A soft, rosy pink slice of duck breast next, next to a healthy little slab of foie topped with puffed (I think) rice for a bit of texture. With it, what they called 'raspberry ketchup', a clever bit of engineering that managed to use the flavour of raspberries to compliment the duck, without itself beeing overly sweet or distracting. Add a glossy duck jus and some pea shoots and you have a technically impressive but - most importantly - incredibly enjoyable dish.

As a kind of companion piece to the duck breast, here we have duck egg yolk, with a very slight firmness but without a hint of that rather unpleasant 'fudginess' that you often get with slow-cooked yolk. It sat on a bed of insanely creamy and light Jersey Royal mash ('tis the season, after all) and a very rogan-esque nasturtium oil which gleamed brilliant green but also added a nice earthy vegetal note. On the side, some geometrically-exact "soldiers" to dip in the egg, which didn't in all honesty add much but I can see what they were getting at.

Incredibly, the next course was even more impressive. A neat medallion of pork fillet, a juicy morsel of layered belly, a dollop of fennel purée and a baton of charred cucumber; four elements of exquisite beauty and rich flavour, bound by a dark, silky pork jus. A feast for all the senses, and a work of art.

Now, I fully respect anyone's decision to put Stinking Bishop cheese on the same plate as rose sorbet, and will defend to the death their right to do so. As the flavours mixed in my mouth, though, I went through various states of confusion, alarm and distress, and yet at the end of it all, though still bewildered and a bit traumatised, I have to say that, much in the same way as you'd feel after your first bungee jump or cross-channel swim, I felt my stack of life experiences had been built on. This is not to say I ever want to eat eye-wateringly smelly washed-rind cheese and rose sorbet together any time again soon, but at least I can say I've done it.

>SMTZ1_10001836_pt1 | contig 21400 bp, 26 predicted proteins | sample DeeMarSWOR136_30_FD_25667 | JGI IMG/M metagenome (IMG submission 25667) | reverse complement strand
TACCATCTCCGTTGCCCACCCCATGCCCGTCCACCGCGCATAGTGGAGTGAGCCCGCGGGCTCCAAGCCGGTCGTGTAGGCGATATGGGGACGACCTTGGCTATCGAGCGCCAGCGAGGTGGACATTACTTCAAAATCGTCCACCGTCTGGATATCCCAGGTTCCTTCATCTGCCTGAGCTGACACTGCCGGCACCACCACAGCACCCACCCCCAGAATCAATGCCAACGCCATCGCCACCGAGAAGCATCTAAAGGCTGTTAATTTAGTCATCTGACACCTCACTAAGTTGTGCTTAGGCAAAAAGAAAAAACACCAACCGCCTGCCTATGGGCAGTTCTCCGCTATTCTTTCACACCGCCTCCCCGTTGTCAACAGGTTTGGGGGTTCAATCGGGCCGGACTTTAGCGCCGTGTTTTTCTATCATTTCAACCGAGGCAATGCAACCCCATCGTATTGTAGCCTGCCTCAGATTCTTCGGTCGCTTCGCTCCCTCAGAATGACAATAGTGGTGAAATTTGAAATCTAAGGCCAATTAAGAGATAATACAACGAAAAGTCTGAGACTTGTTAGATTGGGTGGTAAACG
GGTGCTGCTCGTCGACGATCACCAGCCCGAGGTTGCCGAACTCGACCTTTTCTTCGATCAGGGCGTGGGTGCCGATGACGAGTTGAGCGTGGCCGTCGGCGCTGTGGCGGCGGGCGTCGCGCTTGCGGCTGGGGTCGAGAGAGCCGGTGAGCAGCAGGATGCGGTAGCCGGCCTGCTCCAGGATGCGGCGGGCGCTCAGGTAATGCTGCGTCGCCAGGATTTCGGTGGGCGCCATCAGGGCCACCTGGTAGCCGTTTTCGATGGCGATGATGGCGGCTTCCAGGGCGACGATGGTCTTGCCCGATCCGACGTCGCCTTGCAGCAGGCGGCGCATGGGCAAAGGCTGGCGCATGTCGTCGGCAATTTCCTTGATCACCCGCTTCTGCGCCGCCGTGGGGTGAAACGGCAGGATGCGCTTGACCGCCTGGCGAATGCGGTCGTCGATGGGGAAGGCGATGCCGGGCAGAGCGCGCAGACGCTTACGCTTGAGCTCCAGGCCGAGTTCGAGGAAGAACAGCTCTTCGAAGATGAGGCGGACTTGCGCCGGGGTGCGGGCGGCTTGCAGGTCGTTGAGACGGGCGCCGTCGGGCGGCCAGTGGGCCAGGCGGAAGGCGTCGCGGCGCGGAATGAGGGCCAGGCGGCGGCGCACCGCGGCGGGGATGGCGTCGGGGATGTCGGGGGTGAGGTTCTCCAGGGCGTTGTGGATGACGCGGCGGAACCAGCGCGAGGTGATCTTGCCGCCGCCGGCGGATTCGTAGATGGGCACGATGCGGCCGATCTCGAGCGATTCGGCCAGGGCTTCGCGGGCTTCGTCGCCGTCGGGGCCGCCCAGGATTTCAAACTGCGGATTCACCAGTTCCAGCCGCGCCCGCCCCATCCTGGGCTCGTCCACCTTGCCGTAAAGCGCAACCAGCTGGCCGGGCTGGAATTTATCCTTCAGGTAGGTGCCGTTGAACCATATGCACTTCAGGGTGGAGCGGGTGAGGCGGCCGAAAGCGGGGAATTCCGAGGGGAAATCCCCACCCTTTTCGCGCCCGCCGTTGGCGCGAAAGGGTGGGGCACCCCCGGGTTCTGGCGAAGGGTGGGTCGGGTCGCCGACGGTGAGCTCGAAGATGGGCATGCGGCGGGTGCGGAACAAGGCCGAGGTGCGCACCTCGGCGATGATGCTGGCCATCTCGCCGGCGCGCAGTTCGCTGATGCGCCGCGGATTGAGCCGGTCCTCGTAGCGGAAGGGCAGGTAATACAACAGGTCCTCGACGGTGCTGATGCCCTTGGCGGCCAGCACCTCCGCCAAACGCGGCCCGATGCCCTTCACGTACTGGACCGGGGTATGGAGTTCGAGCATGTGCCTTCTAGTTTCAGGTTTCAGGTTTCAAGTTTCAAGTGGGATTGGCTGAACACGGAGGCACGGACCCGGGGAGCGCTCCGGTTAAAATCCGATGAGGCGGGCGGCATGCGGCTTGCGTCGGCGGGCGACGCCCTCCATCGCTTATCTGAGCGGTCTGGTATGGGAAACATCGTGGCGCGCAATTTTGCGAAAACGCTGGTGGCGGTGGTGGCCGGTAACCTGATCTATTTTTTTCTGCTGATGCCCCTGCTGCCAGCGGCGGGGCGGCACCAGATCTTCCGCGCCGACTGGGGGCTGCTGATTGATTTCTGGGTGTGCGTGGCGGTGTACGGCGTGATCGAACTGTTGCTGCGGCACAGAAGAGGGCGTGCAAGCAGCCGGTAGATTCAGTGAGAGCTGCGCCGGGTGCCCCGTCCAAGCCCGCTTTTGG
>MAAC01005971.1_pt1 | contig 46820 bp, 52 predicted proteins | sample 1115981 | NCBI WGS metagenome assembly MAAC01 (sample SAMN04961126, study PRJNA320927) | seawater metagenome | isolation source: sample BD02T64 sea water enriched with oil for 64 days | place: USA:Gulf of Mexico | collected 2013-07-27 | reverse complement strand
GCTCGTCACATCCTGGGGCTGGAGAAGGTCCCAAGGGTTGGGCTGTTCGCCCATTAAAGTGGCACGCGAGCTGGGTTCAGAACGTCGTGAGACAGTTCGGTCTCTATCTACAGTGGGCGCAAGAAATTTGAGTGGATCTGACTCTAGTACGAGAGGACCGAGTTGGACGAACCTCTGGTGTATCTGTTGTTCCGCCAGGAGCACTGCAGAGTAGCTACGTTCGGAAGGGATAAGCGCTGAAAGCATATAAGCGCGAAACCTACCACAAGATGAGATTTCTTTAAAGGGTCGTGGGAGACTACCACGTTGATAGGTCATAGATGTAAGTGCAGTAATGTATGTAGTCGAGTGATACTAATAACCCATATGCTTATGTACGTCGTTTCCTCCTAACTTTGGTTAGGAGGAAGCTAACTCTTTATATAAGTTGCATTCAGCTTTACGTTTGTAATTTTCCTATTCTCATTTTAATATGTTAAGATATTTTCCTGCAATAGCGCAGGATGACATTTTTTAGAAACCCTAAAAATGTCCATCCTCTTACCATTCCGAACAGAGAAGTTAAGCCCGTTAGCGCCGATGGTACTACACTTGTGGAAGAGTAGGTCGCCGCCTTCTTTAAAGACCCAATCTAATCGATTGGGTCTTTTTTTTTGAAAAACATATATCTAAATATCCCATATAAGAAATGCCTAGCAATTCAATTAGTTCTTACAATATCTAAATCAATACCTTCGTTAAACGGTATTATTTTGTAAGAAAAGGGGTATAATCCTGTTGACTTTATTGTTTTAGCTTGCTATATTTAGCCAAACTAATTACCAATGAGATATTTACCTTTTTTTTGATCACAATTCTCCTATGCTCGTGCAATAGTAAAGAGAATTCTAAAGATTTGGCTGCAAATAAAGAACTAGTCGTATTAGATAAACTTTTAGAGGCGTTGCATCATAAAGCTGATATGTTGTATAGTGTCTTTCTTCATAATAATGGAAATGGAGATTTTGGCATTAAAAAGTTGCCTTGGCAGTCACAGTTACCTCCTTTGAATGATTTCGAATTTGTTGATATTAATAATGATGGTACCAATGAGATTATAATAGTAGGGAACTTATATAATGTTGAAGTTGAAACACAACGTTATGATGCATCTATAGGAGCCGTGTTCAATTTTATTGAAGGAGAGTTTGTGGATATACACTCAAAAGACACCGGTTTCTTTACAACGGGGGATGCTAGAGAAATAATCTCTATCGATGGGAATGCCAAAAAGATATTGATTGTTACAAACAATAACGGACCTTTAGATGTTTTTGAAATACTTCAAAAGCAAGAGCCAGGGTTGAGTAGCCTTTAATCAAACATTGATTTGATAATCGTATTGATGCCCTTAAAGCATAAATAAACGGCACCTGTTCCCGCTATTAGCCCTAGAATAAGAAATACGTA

A little piece of chocolate cake with "croissant ice cream" helped settle the nerves. There isn't much to say about this; it was just a really nice dessert of chocolate cake and ice cream, and I was very happy with it.

Finally, gooseberry sorbet with an elderflower parfait, the sorbet sat on some shortbread crumbs and the parfait speared with a bit of fennel cracker. I like sticky toffee pudding and custard tart as much as anyone, but there's something just so right about summer desserts eaten at the proper time of the year, when the ingredients sing and you can enjoy them with added views of people paddleboarding on the Thames.

Because yes, all of this food would have been wonderful eaten in a windowless basement lit by a single naked lightbulb but here, in our grand perch overlooking the river, lit by the late evening sun, they took on a special kind of grandeur. I know I'm a sucker for this kind of food, and these kinds of surroundings, and yes of course this was an invite so I had the added bonus of not having to worry about a bill, but I would honestly come straight back to Bingham Riverhouse the first chance I got, and happily pay, because after two visits now over the space of a year and a half I can report that not only is the standard not dropping but in fact continues to accelarate sky high.

So, a year and a half after my first visit but hopefully better late than never, I can finally, unequivocally, recommend a meal at Bingham Riverhouse. Masterchef Professionals winner Steven Edwards is cooking exactly the kind of food anyone sensible would want to eat, and at prices that whilst somewhat outside of everyday, are still more than reasonable (£55 for 5 courses, £75 for 7, I mean you would, wouldn't you?). Look it's great, and it's open, and I suggest you get there as soon as you can because as we've all learned to our cost, nothing is certain anymore. And if there's somewhere - anywhere - like this offering an escape from the general terror, even just for a few precious hours, my advice is you take it.


I was invited to Bingham Riverhouse, and didn't see a bill.